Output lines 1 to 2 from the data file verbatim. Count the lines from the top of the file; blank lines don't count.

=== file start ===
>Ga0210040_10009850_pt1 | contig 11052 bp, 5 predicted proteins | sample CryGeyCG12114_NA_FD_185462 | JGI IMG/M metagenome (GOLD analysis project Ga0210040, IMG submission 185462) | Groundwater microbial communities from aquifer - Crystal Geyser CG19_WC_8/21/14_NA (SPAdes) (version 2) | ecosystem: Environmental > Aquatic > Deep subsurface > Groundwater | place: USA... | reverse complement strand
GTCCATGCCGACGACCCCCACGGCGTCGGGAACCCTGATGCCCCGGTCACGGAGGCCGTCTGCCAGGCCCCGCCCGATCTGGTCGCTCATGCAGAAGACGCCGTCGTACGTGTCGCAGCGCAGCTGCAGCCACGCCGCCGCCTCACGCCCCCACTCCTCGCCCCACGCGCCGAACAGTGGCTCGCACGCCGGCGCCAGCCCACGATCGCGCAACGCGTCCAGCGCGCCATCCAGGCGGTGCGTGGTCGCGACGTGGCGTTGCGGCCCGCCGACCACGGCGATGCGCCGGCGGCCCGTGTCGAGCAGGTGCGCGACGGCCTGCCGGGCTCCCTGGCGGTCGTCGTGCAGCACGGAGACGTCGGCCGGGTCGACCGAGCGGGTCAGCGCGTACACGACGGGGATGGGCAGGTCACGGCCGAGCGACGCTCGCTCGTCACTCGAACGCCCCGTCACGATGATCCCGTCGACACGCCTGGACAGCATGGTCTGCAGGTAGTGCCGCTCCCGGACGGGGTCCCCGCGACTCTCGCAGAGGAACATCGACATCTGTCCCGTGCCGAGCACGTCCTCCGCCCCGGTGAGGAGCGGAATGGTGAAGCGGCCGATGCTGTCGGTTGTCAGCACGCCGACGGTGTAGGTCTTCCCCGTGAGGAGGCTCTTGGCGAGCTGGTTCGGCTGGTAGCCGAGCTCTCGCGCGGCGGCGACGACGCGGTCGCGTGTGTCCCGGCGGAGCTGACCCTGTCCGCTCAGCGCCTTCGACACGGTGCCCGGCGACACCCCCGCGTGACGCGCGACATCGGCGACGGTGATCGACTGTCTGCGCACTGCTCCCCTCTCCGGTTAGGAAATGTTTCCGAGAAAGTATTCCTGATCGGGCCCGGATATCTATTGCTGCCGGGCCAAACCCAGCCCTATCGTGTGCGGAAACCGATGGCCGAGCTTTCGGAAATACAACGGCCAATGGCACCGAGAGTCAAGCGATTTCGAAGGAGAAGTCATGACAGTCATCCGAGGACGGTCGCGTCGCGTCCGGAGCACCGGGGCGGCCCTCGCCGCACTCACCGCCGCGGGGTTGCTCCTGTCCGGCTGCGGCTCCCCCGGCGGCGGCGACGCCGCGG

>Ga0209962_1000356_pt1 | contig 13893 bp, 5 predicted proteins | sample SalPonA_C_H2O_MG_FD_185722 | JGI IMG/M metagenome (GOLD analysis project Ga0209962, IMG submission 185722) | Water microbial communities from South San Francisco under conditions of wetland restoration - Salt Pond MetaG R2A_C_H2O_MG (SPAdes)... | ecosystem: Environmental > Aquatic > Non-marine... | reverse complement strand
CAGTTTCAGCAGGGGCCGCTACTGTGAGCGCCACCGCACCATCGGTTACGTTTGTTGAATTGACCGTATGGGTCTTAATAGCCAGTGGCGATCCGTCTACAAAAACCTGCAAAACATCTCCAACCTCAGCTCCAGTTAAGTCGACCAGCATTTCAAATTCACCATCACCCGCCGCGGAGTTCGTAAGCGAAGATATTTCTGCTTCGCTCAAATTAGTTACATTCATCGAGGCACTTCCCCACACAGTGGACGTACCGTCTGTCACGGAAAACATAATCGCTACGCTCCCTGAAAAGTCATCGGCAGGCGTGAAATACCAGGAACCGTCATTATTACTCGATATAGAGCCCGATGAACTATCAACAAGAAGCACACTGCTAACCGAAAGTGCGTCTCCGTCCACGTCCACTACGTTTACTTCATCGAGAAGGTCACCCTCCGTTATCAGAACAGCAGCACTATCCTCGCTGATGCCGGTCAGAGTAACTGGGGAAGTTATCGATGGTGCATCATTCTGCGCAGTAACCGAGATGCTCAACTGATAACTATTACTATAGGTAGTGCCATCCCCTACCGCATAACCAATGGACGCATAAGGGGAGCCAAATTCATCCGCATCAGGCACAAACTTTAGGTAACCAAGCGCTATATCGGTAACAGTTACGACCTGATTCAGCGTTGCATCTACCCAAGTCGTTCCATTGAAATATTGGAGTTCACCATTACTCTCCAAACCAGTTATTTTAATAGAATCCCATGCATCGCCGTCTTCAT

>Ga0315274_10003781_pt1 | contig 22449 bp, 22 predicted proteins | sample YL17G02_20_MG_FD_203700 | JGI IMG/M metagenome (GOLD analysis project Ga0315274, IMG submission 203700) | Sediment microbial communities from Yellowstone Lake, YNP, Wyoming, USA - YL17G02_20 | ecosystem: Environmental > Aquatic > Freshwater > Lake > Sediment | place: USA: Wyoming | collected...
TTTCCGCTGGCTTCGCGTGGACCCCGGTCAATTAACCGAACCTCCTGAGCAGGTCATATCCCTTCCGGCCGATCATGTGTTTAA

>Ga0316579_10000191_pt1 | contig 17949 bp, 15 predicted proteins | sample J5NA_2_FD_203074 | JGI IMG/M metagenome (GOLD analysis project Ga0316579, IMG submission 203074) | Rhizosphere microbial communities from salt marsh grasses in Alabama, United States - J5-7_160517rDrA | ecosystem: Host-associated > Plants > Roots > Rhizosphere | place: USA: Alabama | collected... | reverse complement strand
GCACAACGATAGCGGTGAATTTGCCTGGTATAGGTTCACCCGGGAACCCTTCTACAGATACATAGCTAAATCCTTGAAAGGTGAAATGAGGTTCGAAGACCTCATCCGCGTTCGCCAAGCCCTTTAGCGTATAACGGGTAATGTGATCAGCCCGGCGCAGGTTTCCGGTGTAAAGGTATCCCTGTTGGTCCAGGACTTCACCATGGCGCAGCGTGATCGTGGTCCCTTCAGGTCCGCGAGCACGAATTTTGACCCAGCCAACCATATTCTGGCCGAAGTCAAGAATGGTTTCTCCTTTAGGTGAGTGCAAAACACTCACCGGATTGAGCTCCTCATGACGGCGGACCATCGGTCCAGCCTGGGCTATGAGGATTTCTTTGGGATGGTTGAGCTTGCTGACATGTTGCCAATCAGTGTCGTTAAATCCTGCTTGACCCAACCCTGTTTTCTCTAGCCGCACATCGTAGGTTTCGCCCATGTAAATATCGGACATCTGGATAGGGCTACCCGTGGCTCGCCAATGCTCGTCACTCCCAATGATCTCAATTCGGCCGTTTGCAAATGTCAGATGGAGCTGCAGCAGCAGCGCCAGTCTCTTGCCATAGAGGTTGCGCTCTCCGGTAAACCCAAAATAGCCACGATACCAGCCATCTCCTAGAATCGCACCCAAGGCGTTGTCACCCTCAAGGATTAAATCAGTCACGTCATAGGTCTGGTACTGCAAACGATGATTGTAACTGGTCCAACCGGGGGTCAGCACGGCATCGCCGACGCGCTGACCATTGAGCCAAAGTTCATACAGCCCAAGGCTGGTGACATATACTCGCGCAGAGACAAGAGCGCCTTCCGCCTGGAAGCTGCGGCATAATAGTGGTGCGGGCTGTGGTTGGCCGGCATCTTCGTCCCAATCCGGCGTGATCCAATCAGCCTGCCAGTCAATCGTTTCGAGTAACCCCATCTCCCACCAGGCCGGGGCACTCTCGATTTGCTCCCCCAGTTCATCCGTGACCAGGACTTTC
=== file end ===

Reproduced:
>Ga0210040_10009850_pt1 | contig 11052 bp, 5 predicted proteins | sample CryGeyCG12114_NA_FD_185462 | JGI IMG/M metagenome (GOLD analysis project Ga0210040, IMG submission 185462) | Groundwater microbial communities from aquifer - Crystal Geyser CG19_WC_8/21/14_NA (SPAdes) (version 2) | ecosystem: Environmental > Aquatic > Deep subsurface > Groundwater | place: USA... | reverse complement strand
GTCCATGCCGACGACCCCCACGGCGTCGGGAACCCTGATGCCCCGGTCACGGAGGCCGTCTGCCAGGCCCCGCCCGATCTGGTCGCTCATGCAGAAGACGCCGTCGTACGTGTCGCAGCGCAGCTGCAGCCACGCCGCCGCCTCACGCCCCCACTCCTCGCCCCACGCGCCGAACAGTGGCTCGCACGCCGGCGCCAGCCCACGATCGCGCAACGCGTCCAGCGCGCCATCCAGGCGGTGCGTGGTCGCGACGTGGCGTTGCGGCCCGCCGACCACGGCGATGCGCCGGCGGCCCGTGTCGAGCAGGTGCGCGACGGCCTGCCGGGCTCCCTGGCGGTCGTCGTGCAGCACGGAGACGTCGGCCGGGTCGACCGAGCGGGTCAGCGCGTACACGACGGGGATGGGCAGGTCACGGCCGAGCGACGCTCGCTCGTCACTCGAACGCCCCGTCACGATGATCCCGTCGACACGCCTGGACAGCATGGTCTGCAGGTAGTGCCGCTCCCGGACGGGGTCCCCGCGACTCTCGCAGAGGAACATCGACATCTGTCCCGTGCCGAGCACGTCCTCCGCCCCGGTGAGGAGCGGAATGGTGAAGCGGCCGATGCTGTCGGTTGTCAGCACGCCGACGGTGTAGGTCTTCCCCGTGAGGAGGCTCTTGGCGAGCTGGTTCGGCTGGTAGCCGAGCTCTCGCGCGGCGGCGACGACGCGGTCGCGTGTGTCCCGGCGGAGCTGACCCTGTCCGCTCAGCGCCTTCGACACGGTGCCCGGCGACACCCCCGCGTGACGCGCGACATCGGCGACGGTGATCGACTGTCTGCGCACTGCTCCCCTCTCCGGTTAGGAAATGTTTCCGAGAAAGTATTCCTGATCGGGCCCGGATATCTATTGCTGCCGGGCCAAACCCAGCCCTATCGTGTGCGGAAACCGATGGCCGAGCTTTCGGAAATACAACGGCCAATGGCACCGAGAGTCAAGCGATTTCGAAGGAGAAGTCATGACAGTCATCCGAGGACGGTCGCGTCGCGTCCGGAGCACCGGGGCGGCCCTCGCCGCACTCACCGCCGCGGGGTTGCTCCTGTCCGGCTGCGGCTCCCCCGGCGGCGGCGACGCCGCGG